Next Generation Blood Glucose Meters

Polyaniline nanofibers may be useful in creating optical biosensors, like a continuous glucose monitoring system.

| Nov 5, 2009

Fingertip blood-oxygen monitors, called pulse oximeters, measure oxygen in the blood using light and color. The noninvasive device, which clips onto a fingertip or earlobe, typically has a pair of light-emitting diodes (LEDs) facing a sensor. Light of a certain wavelength (a certain color) travels through a translucent part of the body like the fingertip or an earlobe, and is picked up by the sensor. The amount of oxygen in the blood (actually, oxygenated hemoglobin) affects how much light from each diode finally makes it through the finger and reaches the sensor. The result is an effective measurement of the amount of oxygen in the blood.

A similar, no-finger-sticking-procedure using light and color for measuring the amount of glucose in the blood would be great, but the wavelengths of light that indicate glucose can't be detected through the skin. One idea scientists have proposed is using a glucose-sensitive material and implanting it just under the skin.

The glucose-sensitive material would change color depending on the amount of glucose in the blood and reflect the changes in color to a reader worn by the user. Sound like science fiction? Well, it may be a reality in the not too distant future. The materials needed have already been developed, and the sensor's color-changing abilities have been demonstrated in the lab.

Professor Arthur Epstein and doctoral student Louis Nemzer at Ohio State University have been working on attaching an enzyme that changes color in response to glucose concentration to a biocompatible (easily accepted by the body) polymer previously developed in Epstein's lab. Nemzer is studying the optical properties of polyaniline nanofibers, which may be used to make optical biosensors, like a continuous glucose monitoring system.

Licensing the technology is the next step, followed by more research in the lab and then on to humans!

* * *

Sources:

http://www.medcitynews.com/index.php/2009/10/ohio-state-university-researchers-work-on-stick-free-blood-glucose-monitor/

http://en.wikipedia.org/wiki/Polyaniline_nanofibers

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Categories: Blood Glucose, Blood Sugar, Monitoring, Pre-Diabetes, Type 1 Issues, Type 2 Issues


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Comments

Posted by Anonymous on 5 November 2009

It would be so wonderful for children to have non invasive devices. Their little fingers are not made for finger pricks and it will be a great step forward to have an alternative way of checking glucose levels.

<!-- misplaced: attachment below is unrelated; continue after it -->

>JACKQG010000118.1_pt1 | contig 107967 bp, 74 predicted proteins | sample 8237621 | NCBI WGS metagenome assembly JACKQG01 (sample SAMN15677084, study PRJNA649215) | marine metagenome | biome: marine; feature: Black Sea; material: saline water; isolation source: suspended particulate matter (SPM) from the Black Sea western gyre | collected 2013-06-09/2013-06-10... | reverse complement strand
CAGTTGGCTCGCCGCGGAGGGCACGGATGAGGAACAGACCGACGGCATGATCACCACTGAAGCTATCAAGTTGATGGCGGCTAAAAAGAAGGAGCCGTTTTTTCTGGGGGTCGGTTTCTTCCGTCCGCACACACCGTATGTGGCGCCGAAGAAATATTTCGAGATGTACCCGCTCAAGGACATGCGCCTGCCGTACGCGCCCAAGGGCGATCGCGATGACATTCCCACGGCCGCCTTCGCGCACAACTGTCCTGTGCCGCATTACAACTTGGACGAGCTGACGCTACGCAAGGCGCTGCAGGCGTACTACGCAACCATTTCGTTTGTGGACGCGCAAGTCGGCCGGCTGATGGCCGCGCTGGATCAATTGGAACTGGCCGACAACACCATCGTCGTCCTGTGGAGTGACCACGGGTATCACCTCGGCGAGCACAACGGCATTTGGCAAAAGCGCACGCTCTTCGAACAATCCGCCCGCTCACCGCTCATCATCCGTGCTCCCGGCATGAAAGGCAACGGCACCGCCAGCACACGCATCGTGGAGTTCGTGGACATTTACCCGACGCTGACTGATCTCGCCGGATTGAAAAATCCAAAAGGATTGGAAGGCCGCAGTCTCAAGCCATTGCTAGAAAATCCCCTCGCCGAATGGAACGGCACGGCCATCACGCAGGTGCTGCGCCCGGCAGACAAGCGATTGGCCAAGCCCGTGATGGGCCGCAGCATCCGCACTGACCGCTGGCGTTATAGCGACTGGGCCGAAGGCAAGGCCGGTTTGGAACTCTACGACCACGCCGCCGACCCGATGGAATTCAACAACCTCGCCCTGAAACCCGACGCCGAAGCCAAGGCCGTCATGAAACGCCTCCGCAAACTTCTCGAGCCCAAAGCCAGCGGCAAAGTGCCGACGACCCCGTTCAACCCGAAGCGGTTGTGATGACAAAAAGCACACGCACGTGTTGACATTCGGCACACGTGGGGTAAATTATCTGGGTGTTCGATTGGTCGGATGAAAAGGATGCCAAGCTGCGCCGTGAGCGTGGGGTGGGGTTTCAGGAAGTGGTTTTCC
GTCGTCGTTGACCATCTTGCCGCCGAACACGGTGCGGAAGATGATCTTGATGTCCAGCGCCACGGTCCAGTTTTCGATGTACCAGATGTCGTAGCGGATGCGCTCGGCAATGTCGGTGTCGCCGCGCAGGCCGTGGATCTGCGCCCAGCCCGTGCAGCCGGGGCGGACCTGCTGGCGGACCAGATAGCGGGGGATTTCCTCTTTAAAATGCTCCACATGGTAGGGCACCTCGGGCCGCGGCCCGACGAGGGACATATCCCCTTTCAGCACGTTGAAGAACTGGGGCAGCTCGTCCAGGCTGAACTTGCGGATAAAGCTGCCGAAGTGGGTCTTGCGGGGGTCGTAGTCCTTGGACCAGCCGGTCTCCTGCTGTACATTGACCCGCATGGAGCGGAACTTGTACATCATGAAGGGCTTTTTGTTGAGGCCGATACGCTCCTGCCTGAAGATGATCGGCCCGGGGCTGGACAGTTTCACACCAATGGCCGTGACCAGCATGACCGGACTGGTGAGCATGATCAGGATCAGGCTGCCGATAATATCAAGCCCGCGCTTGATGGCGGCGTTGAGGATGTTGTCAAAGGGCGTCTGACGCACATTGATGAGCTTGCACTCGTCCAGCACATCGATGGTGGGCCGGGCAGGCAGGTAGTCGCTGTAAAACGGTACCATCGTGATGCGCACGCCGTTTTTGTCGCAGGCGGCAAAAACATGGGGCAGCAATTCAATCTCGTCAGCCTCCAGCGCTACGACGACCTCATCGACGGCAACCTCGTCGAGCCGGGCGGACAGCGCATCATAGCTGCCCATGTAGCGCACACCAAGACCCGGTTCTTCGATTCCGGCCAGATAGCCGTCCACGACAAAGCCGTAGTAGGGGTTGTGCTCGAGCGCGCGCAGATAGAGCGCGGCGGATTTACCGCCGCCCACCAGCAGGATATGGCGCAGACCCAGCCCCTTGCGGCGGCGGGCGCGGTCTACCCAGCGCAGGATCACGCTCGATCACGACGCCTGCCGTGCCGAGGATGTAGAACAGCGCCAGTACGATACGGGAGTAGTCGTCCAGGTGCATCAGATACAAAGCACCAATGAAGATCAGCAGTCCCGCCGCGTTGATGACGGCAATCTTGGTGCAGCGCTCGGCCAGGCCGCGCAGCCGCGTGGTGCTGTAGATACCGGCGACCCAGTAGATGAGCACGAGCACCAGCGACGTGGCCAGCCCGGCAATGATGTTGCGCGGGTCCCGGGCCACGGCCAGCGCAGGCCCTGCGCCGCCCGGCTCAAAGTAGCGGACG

Posted by Anonymous on 6 November 2009

i think this might be just the thing we might need Glucose


OrSense’s NBM-200G is a CE approved non-invasive continuous blood glucose monitor for people with demanding need for glycemic control in cases such as brittle, nocturnal, and gestational diabetes. The NBM-200G was tested on over 450 subjects, exhibiting comparable accuracy to invasive solutions, while providing superior ease of use and safety. Furthermore, the device enables the identification of glucose trends and the detection of hypo- and hyperglycemia events. In an additional clinical application, the NBM-200G may optimally answer the growing need for tight glycemic control in acute care setting.

OrSense's NMB-200MP multi-parameter sensor for non-invasive continuous hemoglobin, oximetry and pulse rate measurements will in the future also include the ability to accurately, non-invasively measure glucose levels in a various clinical environments.

Posted by Jerry1423 on 6 November 2009

Obviously I would like to see this happen .... but with most other positive news on diabetes related products they seem to fizzle away. Doing readings with a laser is possible, and the technology is over 10 years old, but we never saw it.
I am worried about the cost, as it will be based on what the test strips cost during the life of this device, and that will be huge.
I assume that it won't be for everybody, such as obese people, because reading thru the extra "stuff" may be difficult.
I really do hope this comes to be, but I am not holding my breath.

Posted by Anonymous on 6 November 2009

If they can detect the amount of glucose in the blood with the implants, they can take the next step and build a control system to maintain it in the desired range.

Posted by grey badger on 7 November 2009

M-200G is a CE approved non-invasive continuous blood glucose monitor for people with demanding need for glycemic control in cases such as brittle, nocturnal, and gestational diabetes. The NBM-200G was tested on over 450 subjects, exhibiting comparable accuracy to invasive solutions, while providing superior ease of use and safety. Furthermore, the device enables the identification of glucose trends and the detection of hypo- and hyperglycemia events. In an additional clinical application, the NBM-200G may optimally answer the growing need for tight glycemic control in acute care setting.
OrSense's NMB-200MP multi-parameter sensor for non-invasive continuous hemoglobin, oximetry and pulse rate measurements will in the future also include the ability to accurately, non-invasively measure glucose levels in a various clinical environments.

Posted by Anonymous on 27 November 2010

Needless to say, people have been working on this furiously for years. It is tough, and there are no solutions out there yet. This blogpost is a bit technical, but it explores a little bit of the technical status. http://thenemiirblog.ubiquilight.com


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